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Logan v. United States

UNITED STATES DISTRICT COURT MIDDLE DISTRICT OF FLORIDA FORT MYERS DIVISION
Jun 21, 2018
Case No: 2:18-cv-99-FtM-29MRM (M.D. Fla. Jun. 21, 2018)

Opinion

Case No: 2:18-cv-99-FtM-29MRM

06-21-2018

A. SCOTT LOGAN, Plaintiff, v. UNITED STATES OF AMERICA, by and through its Agent, the Commissioner of Internal Revenue, Defendant.


OPINION AND ORDER

This matter comes before the Court on defendant's Motion to Dismiss (Doc. #16) filed on April 13, 2018. Plaintiff filed a Response in Opposition (Doc. #20) on May 4, 2018. Defendant filed a Reply to the Response to the Motion to Dismiss (Doc. #27) on May 18, 2018, and Plaintiff filed a Sur-Reply (Doc. #32) on May 31, 2018. For the reasons set forth below, the Court grants defendant's Motion to Dismiss.

I.

This cases arises out of the sale of Xerox stock in 1999. According to the Amended Complaint (Doc. #15): In 1986, Plaintiff A. Scott Logan (Plaintiff) co-founded Wood Logan Associates, Inc. (WLA), a variable annuity sales and marketing company. (Doc. #15, ¶¶ 11, 12.) WLA engaged in multiple mergers over the next several years, ultimately merging with Manulife Financial Corporation (Manulife) in 1999. (Id. ¶¶ 25, 26, 33, 34.) As part of that merger, Manulife acquired Plaintiff's shares in WLA. (Id. ¶ 34.) Plaintiff sought to invest a portion of his proceeds from the WLA merger into foreign currencies. (Id. ¶ 45-48.) Upon the advice of his legal and tax advisors, Plaintiff used multiple trusts (the Logan Trusts) to form an entity called Tigers Eye Trading, LLC (Tigers Eye). (Id. ¶¶ 59, 72.) Plaintiff, as trustee of the Logan Trusts, used Tigers Eye to execute a trading strategy in the Euro currency on behalf of the Logan Trusts. (Id. ¶¶ 45, 48, 72.) Plaintiff withdrew the Logan Trusts from Tigers Eye in December of 1999, and "Tigers Eye distributed Xerox stock to the Logan Trusts in redemption of their interests." (Id. ¶ 73.) The Logan Trusts subsequently sold the Xerox stock. (Id. ¶ 74.)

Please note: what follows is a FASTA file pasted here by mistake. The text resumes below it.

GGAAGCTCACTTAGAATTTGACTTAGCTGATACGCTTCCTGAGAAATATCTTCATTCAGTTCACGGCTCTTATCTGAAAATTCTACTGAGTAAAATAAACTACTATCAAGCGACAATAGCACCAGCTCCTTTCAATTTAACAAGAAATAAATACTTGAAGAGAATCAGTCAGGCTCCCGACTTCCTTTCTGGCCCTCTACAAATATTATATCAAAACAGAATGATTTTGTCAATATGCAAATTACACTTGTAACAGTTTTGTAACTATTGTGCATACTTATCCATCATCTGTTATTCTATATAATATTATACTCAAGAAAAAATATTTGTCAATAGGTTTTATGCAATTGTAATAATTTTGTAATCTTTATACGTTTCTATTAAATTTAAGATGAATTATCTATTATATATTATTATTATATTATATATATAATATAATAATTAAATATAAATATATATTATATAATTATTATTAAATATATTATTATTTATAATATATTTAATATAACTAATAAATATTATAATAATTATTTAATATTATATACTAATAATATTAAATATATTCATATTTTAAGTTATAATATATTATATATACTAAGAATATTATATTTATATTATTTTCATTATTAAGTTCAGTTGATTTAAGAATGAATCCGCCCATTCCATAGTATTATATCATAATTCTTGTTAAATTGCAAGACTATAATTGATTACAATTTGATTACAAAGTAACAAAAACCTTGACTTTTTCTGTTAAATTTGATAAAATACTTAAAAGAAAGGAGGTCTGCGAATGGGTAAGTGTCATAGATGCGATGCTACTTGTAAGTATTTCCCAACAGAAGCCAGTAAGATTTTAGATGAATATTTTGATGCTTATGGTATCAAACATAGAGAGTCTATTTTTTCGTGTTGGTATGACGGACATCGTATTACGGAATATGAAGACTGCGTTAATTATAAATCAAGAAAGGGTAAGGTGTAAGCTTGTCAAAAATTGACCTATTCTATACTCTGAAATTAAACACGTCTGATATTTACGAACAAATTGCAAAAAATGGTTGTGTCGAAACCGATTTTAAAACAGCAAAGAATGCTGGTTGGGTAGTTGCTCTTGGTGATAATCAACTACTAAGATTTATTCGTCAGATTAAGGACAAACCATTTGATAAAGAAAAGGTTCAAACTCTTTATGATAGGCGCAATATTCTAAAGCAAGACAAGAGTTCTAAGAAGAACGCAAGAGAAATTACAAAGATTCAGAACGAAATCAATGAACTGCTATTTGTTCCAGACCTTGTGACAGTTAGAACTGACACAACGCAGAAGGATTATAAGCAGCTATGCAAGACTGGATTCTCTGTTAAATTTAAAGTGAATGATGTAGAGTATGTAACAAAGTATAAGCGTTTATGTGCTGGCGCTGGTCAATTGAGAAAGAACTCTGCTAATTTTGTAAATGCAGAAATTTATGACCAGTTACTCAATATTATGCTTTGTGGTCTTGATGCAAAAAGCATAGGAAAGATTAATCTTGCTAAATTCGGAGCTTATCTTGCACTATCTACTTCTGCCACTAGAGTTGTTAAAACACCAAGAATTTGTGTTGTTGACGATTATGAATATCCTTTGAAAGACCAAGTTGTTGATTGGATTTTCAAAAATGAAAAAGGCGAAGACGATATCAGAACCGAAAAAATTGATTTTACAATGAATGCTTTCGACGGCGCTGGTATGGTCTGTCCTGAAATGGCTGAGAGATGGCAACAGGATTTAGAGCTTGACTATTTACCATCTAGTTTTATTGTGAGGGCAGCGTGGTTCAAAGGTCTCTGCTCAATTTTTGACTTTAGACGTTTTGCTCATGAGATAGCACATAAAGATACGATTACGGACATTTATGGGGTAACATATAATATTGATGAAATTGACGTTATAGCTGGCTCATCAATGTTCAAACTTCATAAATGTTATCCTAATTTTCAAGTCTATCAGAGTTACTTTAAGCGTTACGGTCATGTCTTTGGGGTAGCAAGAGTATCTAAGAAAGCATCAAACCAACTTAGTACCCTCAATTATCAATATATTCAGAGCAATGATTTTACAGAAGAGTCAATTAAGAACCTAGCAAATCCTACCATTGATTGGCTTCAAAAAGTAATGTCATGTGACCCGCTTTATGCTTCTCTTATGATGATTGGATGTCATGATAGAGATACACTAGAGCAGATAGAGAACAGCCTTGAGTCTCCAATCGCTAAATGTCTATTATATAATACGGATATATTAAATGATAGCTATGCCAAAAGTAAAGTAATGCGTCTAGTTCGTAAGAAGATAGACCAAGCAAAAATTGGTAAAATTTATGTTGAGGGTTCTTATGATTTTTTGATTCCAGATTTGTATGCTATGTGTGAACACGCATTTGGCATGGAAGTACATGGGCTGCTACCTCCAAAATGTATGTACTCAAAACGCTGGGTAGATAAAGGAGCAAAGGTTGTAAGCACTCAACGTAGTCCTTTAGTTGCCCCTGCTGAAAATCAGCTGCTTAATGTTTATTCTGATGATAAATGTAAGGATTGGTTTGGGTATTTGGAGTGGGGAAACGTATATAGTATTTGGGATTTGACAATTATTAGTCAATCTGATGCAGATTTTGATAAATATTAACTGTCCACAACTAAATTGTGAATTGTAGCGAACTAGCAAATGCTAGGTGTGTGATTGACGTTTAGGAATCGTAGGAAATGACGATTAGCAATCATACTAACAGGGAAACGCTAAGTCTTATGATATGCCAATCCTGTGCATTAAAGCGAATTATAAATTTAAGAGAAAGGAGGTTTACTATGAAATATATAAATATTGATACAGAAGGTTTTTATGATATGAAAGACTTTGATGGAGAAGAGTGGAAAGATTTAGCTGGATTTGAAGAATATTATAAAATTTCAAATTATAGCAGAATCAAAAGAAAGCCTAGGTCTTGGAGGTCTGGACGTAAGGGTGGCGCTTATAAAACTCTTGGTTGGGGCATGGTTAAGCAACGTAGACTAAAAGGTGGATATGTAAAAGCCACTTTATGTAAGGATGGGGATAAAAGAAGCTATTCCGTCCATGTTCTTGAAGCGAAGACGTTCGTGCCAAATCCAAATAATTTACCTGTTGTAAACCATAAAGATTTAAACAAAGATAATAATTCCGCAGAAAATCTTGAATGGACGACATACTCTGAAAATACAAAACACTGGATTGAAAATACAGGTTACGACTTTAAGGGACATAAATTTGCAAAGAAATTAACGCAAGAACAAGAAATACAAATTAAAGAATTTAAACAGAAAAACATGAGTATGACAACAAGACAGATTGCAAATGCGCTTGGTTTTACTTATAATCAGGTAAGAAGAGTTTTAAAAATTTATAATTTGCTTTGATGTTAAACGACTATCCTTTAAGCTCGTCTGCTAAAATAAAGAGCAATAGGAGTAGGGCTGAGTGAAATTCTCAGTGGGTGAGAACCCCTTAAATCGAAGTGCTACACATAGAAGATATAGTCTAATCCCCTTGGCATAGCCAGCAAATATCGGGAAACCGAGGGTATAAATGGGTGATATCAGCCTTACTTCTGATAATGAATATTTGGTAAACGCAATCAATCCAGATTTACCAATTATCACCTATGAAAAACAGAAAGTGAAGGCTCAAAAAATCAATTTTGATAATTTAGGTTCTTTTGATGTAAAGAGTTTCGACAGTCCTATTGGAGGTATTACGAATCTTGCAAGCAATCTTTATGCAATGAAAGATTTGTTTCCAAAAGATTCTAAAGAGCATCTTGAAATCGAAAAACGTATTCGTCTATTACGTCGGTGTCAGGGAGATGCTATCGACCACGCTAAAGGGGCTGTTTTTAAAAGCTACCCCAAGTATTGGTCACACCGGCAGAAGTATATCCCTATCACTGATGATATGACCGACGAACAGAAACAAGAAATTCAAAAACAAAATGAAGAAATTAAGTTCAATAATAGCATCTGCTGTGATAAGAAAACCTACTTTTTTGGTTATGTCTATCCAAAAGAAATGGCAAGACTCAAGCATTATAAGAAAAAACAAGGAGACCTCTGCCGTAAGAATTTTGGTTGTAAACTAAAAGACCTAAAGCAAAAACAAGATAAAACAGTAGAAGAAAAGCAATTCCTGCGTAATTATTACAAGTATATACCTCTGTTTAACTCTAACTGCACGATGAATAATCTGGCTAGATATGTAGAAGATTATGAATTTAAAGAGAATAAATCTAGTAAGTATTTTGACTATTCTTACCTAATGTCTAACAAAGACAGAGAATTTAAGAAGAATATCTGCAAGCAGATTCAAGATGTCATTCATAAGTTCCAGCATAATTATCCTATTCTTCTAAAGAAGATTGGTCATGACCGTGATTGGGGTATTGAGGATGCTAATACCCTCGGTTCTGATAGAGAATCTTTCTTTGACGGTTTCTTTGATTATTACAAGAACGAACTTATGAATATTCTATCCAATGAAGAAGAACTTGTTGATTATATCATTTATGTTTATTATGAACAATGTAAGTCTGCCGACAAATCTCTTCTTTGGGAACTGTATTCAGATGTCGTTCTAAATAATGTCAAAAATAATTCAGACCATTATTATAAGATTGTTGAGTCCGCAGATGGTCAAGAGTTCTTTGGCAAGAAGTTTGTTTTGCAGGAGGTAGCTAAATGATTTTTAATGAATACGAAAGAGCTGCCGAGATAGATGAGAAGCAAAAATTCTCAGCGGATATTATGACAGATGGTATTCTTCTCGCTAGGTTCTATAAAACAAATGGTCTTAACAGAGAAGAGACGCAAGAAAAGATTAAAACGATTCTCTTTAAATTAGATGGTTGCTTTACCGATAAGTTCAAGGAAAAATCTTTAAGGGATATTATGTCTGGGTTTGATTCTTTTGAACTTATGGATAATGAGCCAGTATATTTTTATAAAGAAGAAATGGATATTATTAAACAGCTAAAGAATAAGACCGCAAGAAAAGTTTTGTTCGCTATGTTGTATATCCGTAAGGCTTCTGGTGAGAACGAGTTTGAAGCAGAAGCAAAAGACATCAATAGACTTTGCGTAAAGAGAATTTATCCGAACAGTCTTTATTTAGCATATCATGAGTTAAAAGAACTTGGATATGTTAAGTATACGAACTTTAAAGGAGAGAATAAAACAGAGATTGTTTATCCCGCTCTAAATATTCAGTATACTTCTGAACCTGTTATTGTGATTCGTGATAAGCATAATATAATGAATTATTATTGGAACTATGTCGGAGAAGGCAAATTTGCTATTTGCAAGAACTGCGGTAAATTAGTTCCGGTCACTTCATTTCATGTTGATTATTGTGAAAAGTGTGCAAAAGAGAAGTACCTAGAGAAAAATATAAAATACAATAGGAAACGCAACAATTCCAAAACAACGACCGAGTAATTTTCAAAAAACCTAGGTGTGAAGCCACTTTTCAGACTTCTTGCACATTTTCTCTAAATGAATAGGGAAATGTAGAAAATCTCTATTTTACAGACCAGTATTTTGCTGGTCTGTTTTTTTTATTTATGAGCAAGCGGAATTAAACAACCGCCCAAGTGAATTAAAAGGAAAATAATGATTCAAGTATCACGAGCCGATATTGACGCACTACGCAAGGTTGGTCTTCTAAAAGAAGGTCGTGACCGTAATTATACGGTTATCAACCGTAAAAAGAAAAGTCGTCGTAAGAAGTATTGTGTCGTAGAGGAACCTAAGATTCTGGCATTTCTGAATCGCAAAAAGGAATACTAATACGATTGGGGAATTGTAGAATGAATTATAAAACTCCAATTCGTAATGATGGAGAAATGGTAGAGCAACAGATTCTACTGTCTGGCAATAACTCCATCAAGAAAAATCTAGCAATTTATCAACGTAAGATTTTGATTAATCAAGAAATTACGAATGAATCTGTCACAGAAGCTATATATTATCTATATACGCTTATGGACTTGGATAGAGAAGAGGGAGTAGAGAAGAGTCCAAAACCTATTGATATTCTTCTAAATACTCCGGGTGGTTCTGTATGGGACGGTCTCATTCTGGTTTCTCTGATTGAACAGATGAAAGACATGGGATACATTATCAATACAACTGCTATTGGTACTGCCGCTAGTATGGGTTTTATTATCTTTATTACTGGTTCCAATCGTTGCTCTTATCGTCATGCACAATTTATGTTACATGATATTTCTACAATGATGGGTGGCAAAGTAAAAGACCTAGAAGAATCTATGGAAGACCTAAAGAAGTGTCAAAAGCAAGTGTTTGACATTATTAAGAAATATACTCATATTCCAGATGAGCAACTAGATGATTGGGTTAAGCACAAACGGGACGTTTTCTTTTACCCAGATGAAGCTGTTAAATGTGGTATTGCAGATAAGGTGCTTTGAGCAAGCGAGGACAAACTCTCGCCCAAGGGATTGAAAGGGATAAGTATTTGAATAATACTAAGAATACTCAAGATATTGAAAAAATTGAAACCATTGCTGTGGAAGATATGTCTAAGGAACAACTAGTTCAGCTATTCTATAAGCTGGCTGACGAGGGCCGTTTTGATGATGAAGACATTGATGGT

In 2000, the Logan Trusts filed their 1999 federal income tax returns and reported that the Xerox stock sale resulted in a short-term capital loss. (Id. ¶¶ 75, 76, 78.) Plaintiff then "reported the trust losses from the sale of Xerox stock on his 1999 Federal income tax return." (Id. ¶ 79.) In 2002, the IRS audited Tigers Eye, and ultimately determined that Plaintiff was not entitled to claim the short-term capital loss for the 1999 Xerox stock sale. (Id. ¶¶ 82, 96.) As a result, the IRS assessed against Plaintiff a $2,456,598.40 gross valuation misstatement penalty. (Id. ¶ 127.)

In June of 2017, Plaintiff filed an administrative claim for a refund with the IRS (Original Claim). (Doc. #15-1.) In the Original Claim, Plaintiff asserts that he is entitled to a refund of the $2,465,598.40 penalty the IRS assessed against him because (1) Plaintiff reasonably relied upon the advice of his legal and tax advisors in reporting that the Xerox stock sale resulted in a short-term capital loss; and (2) when the IRS assessed the penalty against Plaintiff, the IRS retroactively enforced law that did not exist when Plaintiff filed his 1999 tax return. (Id., pp. 4-6.) On March 31, 2018, Plaintiff filed an Amended Complaint (Doc. #15), seeking a refund of the $2,465,598.40 penalty the IRS assessed against him. (Id. ¶ 105.)

The Amended Complaint asserts four grounds for Plaintiff's entitlement to a refund. (Id. ¶¶ 107-141.) Counts One and Two assert the same two grounds for relief stated in the Original Claim. (Doc. #15, ¶¶ 107-119; Doc. #15-1, pp. 4-6.) Count Three asserts that Plaintiff is entitled to a refund because the IRS failed to compare "the correct adjusted basis of the Logan Trusts' Xerox stock versus the reported adjusted basis of the Xerox stock" and therefore "did not provide grounds for gross valuation penalties against" Plaintiff in the Notice of Deficiency. (Doc. #15, ¶¶ 124, 129.) Count Four asserts that Plaintiff is entitled to a refund because the Revenue Agent that examined Tigers Eye failed to obtain managerial approval to assess the penalty against Plaintiff. (Id. ¶¶ 131-141.)